Deficits, Dollars, and the Price of Energy

The latest revision to the forecasted federal deficit has implications beyond the sustainability of current government spending. Reading a pair of high-profile, skeptical assessments of Peak Oil in the context of a $9 trillion deficit projection for the next decade, it occurred to me that the most serious risk of higher oil prices in the near future might not be flagging production or surging demand but the further depreciation of the US dollar. The quickest route back to $4 gasoline could run through Washington, DC, rather than Riyadh or Beijing, and that might not be as helpful for renewable energy as its advocates might guess.

Peak Oil: A Reality or a Lie?

After the epic crash last year, the price of oil is stabilizing and it could rise exponentially over the following years. Over the past year, global consumption has stayed weak and may stay that way for awhile.

However once the economy recovers, crude oil should resume its secular bull-market trend and many pundits think it might shock some folks as to how high prices may go.

Head in the Tar Sands? The New York Times Runs Anti-Peak Oil Op-Ed

Pinpointing the exact moment that world oil production begins to decline is really just a parlor game. No one disputes that oil supplies are finite, which is reason enough to diversify our energy sources. And even if supplies were unlimited, few experts dispute that oil dependence threatens humans and the environment because of its role in climate change. Why is the United States paper of record running a column from someone with a vested interest in saying there's nothing to worry about?

PetroChina Second-Quarter Profit Beats Estimates on Refining

(Bloomberg) -- PetroChina Co., the world’s most valuable company, posted profit that beat analysts’ estimates on record earnings from oil refining after the government raised fuel prices and China’s economic recovery spurred demand.

Net income rose 26 percent to 31.5 billion yuan ($4.6 billion), according to Bloomberg calculations based on first- half figures announced today. The median estimate in a Bloomberg survey of seven analysts was for a 30.9 billion-yuan profit.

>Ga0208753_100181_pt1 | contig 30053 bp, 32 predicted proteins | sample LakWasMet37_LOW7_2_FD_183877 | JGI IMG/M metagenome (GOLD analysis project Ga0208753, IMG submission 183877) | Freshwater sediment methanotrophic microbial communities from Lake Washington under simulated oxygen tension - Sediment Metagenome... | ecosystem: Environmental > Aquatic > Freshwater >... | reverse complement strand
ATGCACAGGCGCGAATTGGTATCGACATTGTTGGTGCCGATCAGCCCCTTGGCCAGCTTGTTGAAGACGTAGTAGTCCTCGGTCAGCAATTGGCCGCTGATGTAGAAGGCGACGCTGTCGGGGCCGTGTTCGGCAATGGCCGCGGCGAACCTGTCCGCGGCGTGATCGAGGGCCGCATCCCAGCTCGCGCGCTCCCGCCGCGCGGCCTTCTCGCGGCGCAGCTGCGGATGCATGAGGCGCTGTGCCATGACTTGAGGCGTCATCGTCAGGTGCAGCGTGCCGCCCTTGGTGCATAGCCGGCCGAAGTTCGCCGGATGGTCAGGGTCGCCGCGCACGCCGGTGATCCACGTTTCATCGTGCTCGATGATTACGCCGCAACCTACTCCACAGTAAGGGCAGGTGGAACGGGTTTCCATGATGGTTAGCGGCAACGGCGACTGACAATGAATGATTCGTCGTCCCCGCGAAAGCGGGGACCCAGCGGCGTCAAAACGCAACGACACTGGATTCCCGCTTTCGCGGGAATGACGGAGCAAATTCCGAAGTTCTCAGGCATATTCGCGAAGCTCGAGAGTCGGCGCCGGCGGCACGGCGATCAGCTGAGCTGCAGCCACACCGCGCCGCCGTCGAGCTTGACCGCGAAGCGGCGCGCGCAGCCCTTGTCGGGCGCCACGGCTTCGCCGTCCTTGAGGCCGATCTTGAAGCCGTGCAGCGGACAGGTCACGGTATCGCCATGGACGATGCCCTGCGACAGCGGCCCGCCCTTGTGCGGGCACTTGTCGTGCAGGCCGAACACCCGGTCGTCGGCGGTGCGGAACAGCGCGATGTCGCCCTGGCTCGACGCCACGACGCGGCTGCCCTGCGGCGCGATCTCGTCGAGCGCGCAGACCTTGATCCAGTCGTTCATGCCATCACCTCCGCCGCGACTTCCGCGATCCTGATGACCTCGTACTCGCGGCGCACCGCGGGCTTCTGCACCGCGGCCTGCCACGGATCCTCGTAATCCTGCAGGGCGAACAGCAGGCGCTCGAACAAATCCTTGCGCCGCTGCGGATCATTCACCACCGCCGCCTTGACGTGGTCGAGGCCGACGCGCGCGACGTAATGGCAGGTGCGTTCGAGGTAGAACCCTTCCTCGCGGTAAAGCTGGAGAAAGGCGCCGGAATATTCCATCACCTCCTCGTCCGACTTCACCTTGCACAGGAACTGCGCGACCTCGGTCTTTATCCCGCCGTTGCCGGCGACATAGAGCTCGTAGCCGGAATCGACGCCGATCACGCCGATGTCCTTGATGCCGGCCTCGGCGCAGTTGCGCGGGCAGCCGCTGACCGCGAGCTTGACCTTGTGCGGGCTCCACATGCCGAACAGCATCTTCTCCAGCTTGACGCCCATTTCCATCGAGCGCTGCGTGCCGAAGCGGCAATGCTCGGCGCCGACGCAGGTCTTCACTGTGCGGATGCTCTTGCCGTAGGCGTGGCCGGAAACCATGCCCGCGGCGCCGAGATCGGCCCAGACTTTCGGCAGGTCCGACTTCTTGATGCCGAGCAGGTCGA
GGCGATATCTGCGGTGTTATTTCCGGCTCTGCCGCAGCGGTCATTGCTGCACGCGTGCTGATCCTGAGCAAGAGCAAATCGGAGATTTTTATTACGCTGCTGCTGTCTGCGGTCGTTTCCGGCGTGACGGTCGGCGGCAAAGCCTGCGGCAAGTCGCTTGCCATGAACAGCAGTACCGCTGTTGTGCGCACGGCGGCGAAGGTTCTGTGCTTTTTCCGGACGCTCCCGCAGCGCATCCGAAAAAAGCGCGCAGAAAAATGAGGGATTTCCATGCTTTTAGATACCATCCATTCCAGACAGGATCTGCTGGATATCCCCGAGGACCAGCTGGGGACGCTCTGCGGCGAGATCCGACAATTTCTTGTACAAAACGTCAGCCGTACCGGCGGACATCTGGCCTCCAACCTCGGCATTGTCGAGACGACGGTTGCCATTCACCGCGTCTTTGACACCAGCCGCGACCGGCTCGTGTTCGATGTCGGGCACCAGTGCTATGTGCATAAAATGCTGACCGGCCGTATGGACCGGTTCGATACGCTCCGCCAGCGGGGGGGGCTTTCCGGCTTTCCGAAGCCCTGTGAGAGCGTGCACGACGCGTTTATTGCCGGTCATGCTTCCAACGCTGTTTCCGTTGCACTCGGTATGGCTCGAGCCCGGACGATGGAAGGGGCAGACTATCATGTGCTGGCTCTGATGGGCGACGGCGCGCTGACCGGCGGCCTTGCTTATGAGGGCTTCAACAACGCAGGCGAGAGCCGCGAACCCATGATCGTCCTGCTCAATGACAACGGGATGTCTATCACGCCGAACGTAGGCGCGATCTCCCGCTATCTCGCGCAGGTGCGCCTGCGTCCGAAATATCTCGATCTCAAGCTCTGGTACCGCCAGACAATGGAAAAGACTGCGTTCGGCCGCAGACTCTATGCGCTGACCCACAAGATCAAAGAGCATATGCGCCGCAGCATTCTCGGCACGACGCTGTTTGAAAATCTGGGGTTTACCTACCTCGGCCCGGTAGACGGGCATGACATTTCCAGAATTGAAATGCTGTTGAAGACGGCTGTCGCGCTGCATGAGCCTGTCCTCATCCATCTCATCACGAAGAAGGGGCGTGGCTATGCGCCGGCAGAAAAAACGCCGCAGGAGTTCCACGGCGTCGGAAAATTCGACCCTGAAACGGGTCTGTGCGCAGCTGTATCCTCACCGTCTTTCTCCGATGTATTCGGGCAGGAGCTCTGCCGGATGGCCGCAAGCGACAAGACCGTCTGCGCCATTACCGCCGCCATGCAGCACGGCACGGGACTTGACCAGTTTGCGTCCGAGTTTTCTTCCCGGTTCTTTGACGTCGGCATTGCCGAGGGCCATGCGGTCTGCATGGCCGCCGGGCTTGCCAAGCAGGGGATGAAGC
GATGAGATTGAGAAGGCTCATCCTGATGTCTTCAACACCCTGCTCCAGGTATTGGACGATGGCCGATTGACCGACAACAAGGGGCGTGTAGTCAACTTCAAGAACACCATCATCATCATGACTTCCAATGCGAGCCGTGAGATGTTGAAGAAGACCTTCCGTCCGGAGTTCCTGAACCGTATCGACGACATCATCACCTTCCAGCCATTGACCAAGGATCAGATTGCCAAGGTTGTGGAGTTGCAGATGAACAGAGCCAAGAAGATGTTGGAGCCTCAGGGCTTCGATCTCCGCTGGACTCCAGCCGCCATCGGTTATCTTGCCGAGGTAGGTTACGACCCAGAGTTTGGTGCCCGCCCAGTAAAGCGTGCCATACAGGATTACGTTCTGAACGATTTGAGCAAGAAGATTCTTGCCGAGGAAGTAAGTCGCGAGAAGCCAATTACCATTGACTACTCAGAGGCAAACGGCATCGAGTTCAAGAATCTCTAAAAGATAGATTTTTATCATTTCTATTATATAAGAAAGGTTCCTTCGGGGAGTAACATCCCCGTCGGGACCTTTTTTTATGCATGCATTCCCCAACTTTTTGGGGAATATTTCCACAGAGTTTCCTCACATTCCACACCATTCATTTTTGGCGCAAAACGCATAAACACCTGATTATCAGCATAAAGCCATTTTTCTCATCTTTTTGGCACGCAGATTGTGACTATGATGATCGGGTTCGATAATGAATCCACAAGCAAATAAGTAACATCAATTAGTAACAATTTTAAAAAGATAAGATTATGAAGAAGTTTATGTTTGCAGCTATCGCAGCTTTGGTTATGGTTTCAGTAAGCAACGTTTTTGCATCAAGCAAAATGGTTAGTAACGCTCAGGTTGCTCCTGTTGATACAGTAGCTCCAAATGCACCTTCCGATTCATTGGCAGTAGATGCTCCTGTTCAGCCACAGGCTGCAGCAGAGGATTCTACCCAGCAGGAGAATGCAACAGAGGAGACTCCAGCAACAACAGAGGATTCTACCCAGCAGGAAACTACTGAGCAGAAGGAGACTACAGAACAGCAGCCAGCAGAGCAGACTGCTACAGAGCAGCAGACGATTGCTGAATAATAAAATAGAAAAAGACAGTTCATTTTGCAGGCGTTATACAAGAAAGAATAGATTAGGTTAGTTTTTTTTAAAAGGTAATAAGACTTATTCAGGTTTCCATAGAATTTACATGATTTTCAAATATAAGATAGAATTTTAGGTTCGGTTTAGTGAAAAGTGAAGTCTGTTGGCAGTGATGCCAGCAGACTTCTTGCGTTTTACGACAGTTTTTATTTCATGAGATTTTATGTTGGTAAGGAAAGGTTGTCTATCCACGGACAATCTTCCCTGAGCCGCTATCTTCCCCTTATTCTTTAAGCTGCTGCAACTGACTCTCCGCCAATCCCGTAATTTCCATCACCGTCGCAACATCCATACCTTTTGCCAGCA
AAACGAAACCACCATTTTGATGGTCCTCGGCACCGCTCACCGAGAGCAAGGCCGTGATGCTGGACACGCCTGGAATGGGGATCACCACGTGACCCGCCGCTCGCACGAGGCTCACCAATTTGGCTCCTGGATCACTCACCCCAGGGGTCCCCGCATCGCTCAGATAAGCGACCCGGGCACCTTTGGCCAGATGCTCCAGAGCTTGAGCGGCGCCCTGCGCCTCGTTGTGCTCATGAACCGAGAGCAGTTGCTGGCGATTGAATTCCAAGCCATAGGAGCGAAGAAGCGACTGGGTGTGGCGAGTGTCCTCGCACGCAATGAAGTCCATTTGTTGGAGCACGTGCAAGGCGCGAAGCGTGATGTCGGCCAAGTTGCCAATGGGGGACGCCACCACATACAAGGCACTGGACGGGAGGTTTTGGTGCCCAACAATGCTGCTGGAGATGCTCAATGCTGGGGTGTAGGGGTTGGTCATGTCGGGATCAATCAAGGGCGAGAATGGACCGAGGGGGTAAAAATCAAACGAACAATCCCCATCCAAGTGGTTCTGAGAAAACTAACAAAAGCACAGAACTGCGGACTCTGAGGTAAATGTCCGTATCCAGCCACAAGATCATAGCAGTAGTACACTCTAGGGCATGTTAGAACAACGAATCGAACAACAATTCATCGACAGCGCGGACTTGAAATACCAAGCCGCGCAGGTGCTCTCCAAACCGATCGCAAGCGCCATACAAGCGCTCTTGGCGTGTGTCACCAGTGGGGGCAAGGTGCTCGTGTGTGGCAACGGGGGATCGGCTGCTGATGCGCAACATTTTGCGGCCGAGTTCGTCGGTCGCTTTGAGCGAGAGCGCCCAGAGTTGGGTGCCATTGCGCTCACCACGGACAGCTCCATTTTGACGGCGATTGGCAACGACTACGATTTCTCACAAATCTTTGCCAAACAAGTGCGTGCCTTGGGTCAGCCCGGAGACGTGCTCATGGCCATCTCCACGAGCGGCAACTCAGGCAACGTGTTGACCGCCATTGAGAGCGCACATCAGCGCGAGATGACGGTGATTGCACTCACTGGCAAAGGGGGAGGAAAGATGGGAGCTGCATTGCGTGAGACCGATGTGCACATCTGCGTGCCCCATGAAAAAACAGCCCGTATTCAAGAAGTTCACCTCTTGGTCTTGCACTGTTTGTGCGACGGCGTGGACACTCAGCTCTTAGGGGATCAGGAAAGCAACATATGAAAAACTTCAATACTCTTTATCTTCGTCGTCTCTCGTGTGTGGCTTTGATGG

Norway’s Oil Fund Names New Executive Management Team

(Bloomberg) -- Norges Bank Investment Management, which oversees Europe’s largest sovereign wealth fund, named a new team of executives after record losses last year wiped out gains from 12 years of investing Norway’s oil and gas revenue.

Saudi prince vows to fight terrorism after attack

RIYADH, Saudi Arabia – Hours after being lightly wounded by a suicide bomber, a senior Saudi prince largely credited with the kingdom's aggressive anti-terrorism efforts said Friday he was more determined than ever to fight militants in the country.

The bombing was the first assassination attempt against a member of the royal family in decades and was also the first significant attack by militants in the kingdom since 2006. Saudi Arabia has waged a fierce crackdown on al-Qaida militants in the country that succeeded in killing or capturing most of its leaders after a string of attacks that started in 2003.

The Next Dark Age?

In the post Peak Oil and a Brick Wall I discussed briefly how peak oil is upon us. So what does this mean. Peak oil itself is not important, we will feel it when demand exceeds supply. That won't happen gradually – it will be like running full speed into a brick wall. That may, and some say likely, will result in a breakdown of society – a new Dark Ages. Before we continue lets take a look at the original Dark Ages for a little background.

Salazar: Let's take renewable energy lead

The United States can fall behind the rest of the world in addressing renewable energy and climate change, or it can take the lead, Interior Secretary Ken Salazar told a large group of students and area residents at Fossil Ridge High School on Thursday.